This is a transcription of this speech made for the convenience of readers and researchers. A reading copy and a press release of the speech exist in the Senate Speech file of the John F. Kennedy Pre-Presidential Papers here at the John F. Kennedy Library. The two versions are substantially the same, although the press release has at least one significant omission. The transcription is based on the reading copy.
We meet today only a few blocks from the United Nations, where next week the eyes of the nation and world will once again be focused. We have seen the U.N. at its best this year when it took swift action to save the Congo from Chaos and tyranny. We may see it at its worst next week if Mr. Khrushchev chooses to use it as a propaganda platform.
But at its best or at its worst, the U.N. remains the symbol of mankind's deepest aspiration - our aspiration for peace - not a peace that is merely an interval between two wars - not a peace that teeters on the brink of war - not the peace of slavery or the grave - but a peace enforced and controlled by nations united against the common, universal danger of destruction.
We want a peace in which the funds now poured into the destructive forces of armaments may be channeled into the constructive results of disarmament - into great multi-nation efforts to eradicate disease, harness rivers, eliminate illiteracy and explore the frontiers of space. We want a peace in which we can truly beat our swords into plowshares, our bombs into reactors, and our rockets into space vehicles.
We are a great distance away from that kind of peace in the world today - and the distance is growing greater every day. We do not have that kind of peace when half our national income is spent for military purposes - or when the Soviet leader boasts that our children will grow up in a communist America.
We are, on the contrary, engaged in a great struggle, in a great contest. But we ought to know by now that it is not a war of words. It is not a struggle that can be won by arguments and debates. For words are not a substitute for action - and committee meetings are not a substitute for decisions.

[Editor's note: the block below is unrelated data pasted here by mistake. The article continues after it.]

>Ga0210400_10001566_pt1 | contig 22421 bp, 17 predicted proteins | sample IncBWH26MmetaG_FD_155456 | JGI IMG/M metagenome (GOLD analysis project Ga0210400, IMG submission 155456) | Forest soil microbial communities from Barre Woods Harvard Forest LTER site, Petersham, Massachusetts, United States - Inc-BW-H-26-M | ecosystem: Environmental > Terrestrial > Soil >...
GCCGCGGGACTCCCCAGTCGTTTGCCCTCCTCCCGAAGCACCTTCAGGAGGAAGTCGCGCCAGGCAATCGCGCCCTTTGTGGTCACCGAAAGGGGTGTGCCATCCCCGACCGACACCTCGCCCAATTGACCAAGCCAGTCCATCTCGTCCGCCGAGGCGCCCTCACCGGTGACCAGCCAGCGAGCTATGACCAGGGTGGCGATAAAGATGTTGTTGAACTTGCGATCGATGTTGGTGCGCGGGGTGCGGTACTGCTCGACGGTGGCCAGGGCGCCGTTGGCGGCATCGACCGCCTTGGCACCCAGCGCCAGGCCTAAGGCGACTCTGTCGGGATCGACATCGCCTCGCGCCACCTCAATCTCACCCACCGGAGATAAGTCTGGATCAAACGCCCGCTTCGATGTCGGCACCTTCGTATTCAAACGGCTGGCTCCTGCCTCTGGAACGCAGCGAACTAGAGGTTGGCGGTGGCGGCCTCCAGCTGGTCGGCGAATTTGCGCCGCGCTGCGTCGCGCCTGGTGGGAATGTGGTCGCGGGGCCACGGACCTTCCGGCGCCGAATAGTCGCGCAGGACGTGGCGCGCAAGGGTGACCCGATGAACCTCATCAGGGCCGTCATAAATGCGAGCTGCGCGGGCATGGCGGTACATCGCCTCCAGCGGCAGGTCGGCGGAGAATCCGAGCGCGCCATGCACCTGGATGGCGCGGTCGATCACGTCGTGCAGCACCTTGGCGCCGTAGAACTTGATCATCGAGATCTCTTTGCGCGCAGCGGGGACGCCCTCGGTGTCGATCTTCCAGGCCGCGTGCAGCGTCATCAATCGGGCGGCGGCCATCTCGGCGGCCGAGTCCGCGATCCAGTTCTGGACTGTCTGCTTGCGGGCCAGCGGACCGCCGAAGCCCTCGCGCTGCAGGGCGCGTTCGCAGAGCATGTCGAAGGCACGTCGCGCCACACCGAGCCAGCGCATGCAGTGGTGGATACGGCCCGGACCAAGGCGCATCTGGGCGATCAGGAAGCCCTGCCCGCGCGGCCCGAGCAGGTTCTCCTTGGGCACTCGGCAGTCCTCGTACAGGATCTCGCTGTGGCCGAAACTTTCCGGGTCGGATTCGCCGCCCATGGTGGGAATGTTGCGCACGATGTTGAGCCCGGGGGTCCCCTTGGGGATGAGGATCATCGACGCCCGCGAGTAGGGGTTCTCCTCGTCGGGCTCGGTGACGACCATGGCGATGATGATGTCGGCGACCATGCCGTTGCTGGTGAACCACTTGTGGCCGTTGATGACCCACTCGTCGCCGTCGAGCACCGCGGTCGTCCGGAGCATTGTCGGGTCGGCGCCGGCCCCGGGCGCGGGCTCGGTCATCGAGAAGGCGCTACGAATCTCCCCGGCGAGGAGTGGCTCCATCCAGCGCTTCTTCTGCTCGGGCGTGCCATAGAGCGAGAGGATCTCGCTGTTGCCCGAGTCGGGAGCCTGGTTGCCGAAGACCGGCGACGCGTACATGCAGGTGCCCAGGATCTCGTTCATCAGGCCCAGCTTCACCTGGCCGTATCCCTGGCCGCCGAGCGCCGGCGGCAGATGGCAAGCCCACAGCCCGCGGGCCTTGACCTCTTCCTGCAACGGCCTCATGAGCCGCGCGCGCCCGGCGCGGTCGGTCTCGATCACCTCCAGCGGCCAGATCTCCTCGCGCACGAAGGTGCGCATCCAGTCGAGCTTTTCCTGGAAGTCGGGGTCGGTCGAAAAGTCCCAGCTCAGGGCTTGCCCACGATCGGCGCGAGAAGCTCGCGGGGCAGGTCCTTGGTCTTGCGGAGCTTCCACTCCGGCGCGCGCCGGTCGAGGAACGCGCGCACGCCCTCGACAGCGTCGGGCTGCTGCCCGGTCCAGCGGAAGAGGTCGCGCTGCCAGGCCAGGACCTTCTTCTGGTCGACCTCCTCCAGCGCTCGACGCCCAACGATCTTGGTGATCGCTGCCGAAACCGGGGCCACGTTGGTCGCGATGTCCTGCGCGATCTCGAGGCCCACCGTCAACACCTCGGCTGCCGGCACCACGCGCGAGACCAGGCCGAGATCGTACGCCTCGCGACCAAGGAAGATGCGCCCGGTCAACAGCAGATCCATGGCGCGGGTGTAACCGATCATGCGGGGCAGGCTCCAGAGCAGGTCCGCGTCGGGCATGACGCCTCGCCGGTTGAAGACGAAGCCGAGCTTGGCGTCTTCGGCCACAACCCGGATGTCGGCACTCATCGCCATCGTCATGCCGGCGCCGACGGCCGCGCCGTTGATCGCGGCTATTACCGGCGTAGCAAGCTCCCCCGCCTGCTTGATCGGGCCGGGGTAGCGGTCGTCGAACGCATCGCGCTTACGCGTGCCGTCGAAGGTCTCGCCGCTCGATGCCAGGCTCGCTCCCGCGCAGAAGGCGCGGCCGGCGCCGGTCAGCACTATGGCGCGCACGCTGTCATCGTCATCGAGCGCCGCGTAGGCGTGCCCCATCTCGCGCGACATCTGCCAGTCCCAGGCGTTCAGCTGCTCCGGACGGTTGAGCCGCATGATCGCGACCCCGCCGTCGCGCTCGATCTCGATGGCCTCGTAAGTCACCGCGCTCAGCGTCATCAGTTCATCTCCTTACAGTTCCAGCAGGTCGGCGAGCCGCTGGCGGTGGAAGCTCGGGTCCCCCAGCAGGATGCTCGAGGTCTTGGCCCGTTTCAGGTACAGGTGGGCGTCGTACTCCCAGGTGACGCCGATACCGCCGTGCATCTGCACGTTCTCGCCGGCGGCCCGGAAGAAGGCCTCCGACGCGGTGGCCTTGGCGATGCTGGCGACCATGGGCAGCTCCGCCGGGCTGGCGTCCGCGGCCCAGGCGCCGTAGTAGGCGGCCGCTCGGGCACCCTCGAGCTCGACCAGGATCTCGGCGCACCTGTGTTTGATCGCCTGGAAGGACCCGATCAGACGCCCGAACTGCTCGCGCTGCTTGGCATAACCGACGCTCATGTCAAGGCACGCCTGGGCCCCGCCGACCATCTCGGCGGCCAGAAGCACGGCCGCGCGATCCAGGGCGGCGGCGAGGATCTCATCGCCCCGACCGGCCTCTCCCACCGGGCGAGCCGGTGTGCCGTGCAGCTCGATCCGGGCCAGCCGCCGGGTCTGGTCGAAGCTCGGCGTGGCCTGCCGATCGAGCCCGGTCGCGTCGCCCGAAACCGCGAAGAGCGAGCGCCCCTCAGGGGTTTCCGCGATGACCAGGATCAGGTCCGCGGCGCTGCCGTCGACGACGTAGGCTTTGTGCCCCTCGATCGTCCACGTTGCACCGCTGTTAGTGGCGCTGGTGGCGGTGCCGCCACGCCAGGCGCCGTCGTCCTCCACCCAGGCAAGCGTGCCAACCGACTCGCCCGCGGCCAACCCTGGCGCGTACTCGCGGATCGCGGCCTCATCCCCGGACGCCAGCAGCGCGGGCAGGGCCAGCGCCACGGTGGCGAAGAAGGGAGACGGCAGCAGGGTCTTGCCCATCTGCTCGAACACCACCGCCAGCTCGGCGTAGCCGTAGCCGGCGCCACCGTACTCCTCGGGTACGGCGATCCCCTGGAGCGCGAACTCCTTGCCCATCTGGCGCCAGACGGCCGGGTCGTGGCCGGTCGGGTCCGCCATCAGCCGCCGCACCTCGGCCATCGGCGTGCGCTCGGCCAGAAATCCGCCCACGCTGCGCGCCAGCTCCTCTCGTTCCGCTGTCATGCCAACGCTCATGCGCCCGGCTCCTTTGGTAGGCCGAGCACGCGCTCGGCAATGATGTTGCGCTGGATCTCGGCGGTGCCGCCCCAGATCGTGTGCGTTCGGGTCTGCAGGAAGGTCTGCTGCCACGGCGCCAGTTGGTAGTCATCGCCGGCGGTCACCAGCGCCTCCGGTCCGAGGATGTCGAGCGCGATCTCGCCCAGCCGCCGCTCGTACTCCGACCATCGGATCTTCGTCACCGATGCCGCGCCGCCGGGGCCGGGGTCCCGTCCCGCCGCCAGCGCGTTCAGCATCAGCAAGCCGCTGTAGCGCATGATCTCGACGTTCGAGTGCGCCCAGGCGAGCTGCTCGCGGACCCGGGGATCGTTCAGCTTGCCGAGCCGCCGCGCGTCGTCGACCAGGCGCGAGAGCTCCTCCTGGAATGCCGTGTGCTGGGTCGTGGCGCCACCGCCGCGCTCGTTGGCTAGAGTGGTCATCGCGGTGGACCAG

I would hope that the American people would have learned this lesson from the sight of Soviet agents, Soviet technicians and Soviet salesmen worming their way into every corner of the free world. I would hope that they would have learned this lesson by the headlines from Cuba, by the headlines from the Congo, by the headlines from Laos, from Paris, from Moscow and from Tokyo. But, judging from their campaign speeches, I am not yet certain that our Republican opponents have learned the lesson at all.
How many Sputniks and Luniks and Castros and Lumumbas will it take to make us realize that we must be dynamic in something more than our public relations? How many more countries need to be penetrated by salesmen for the Soviet way before we wake up. How much closer must we drift to nuclear destruction?
I know of no single issue of greater concern to all the American people - men or women, Republicans or Democrats - than the issue of peace. No political party has a monopoly on the desire for peace. There is no 'party of peace' in this country - just as there is no 'war party' or 'party of appeasement.' The sooner we get these artificial labels out of the way, the sooner we can get down to discussing the real issues of peace.
For there are real issues. There are real differences in approach. And I want to talk about those differences today - about the steps which must be taken by the United States to put us back on the road to peace again.
First, peace requires an American defense posture strong enough to convince any potential aggressor that war would be a mistake - his mistake. A Democratic Administration will never negotiate with the Russians from a position of weakness. We must do what is necessary - and we must spend what is necessary - to convince the men in the Kremlin that an attack on us would be suicidal for them. And to obtain that kind of bargaining power, and make sure it will always be enough, requires two kinds of defensive strength:
** An invulnerable atomic striking force strong enough to persuade the aggressor that our force could survive his attack in sufficient number and capability to penetrate his defenses and punish his crime; and
** A modern conventional striking force of sufficient strength, firepower, and mobility to intervene quickly and effectively before any brushfire war became a holocaust.
Only when both of these objectives are secure - so secure that our enemies know it and respect our strength - can we talk more successfully with Mr. Khrushchev about peace. And the Democratic Party is dedicated to securing that kind of defense for our nation.
Secondly, peace requires an America that is planning, preparing and striving for disarmament and other steps toward peace. Disarmament today is just as complicated as armaments - involving complex problems of surveillance, reconnaissance, seismography, atmospheric sampling and testing stations. A successful blueprint for a safe disarmament is as difficult to devise as a successful blueprint for modern war.